I’m no stranger to it myself – I’ve unregistered myself before several races I knew I couldn’t run, solely to avoid that scarlet (or yellow) letter of shame. And as Western States approached these past few weeks, I sat there, staring at my registration history, wondering if I should “unregister” to avoid a blemish on my still-quite-small ultra signup record.
I reached out to my friend (and F3 at States!) Devon Yanko for her take. Unregister? Hell no, she said – you EARNED that DNS.
Be proud of that DNS.
I’ve struggled a bit the past few months when a stranger asked “what’s your sport” or “what kind of athlete are you?” The obvious answer is “obstacle racer,” but I hesitate to describe myself as an “ultra runner.” I feel too unproven, too new, too brash to declare myself that given my limited racing history. Like running my way into States was a fluke, and something that I won’t be able to replicate, or ever fulfill.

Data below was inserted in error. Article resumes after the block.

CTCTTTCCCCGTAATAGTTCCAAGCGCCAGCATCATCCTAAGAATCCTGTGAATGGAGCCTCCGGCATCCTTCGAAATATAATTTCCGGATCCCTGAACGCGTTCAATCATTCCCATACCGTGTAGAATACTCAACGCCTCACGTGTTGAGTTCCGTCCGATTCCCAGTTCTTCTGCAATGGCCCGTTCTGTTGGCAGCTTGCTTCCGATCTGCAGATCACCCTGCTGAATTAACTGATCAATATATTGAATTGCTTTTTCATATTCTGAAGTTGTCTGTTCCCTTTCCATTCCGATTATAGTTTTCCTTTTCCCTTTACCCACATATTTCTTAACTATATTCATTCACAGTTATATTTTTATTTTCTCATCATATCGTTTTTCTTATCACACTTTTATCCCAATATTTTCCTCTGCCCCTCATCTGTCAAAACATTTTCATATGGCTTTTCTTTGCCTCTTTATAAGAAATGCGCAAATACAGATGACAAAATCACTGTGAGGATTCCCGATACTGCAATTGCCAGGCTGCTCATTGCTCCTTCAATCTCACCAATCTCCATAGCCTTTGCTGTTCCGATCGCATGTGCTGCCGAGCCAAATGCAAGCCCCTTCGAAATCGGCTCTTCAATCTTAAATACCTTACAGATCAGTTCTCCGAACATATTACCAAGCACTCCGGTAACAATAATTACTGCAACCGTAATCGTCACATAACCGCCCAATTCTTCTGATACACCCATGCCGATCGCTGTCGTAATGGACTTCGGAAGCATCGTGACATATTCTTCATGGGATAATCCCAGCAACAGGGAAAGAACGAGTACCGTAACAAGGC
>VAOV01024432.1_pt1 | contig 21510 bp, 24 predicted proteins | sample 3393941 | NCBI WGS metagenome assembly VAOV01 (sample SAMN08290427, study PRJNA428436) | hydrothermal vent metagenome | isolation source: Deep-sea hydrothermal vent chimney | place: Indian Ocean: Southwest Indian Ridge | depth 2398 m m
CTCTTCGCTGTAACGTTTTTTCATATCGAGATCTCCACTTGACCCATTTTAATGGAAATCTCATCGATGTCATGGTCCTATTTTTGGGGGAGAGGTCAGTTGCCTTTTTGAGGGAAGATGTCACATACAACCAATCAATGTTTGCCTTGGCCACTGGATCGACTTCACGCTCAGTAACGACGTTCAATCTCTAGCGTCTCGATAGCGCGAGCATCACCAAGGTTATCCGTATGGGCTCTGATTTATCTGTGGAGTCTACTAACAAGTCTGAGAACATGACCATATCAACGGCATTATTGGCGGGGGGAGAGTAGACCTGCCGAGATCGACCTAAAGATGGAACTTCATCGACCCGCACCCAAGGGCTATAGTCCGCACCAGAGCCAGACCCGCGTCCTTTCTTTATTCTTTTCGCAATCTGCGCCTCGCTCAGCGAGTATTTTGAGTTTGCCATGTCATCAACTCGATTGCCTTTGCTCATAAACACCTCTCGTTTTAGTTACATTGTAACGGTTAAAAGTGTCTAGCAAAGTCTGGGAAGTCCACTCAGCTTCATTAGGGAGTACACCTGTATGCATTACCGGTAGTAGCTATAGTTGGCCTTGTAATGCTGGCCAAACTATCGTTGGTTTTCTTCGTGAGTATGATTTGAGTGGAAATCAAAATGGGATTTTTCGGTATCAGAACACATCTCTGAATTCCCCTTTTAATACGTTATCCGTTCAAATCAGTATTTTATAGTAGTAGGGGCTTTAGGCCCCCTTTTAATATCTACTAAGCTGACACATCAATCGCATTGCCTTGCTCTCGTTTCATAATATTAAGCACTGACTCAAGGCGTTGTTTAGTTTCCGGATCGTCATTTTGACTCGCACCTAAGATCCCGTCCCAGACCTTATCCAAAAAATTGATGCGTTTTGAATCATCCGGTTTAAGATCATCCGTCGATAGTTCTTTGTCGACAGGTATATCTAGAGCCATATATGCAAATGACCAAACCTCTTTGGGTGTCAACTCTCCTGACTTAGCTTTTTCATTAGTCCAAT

It’s been 6 weeks since that fateful run where lightning bolts shot down my leg.
When the initial MRI was taken, and my sentence was given (12 weeks until running, etc.), a part of me held out hope in the back of my mind that the doctors were just being conservative. C’mon – I’m the girl who returned from knee surgery to win World’s Toughest Mudder exactly 8 weeks post-op. Surely, by 6 weeks out, I’d be close to running again. I’m superhuman, or so people tell me.
Instead, after 5 days of testing walking about, I’m back on crutches. 4 weeks of non-weight bearing, they initially told me. Never would I imagine it could possibly be…more. (c’mon…I’M SUPPOSED TO HEAL LIKE JOHN CENA, PEOPLE)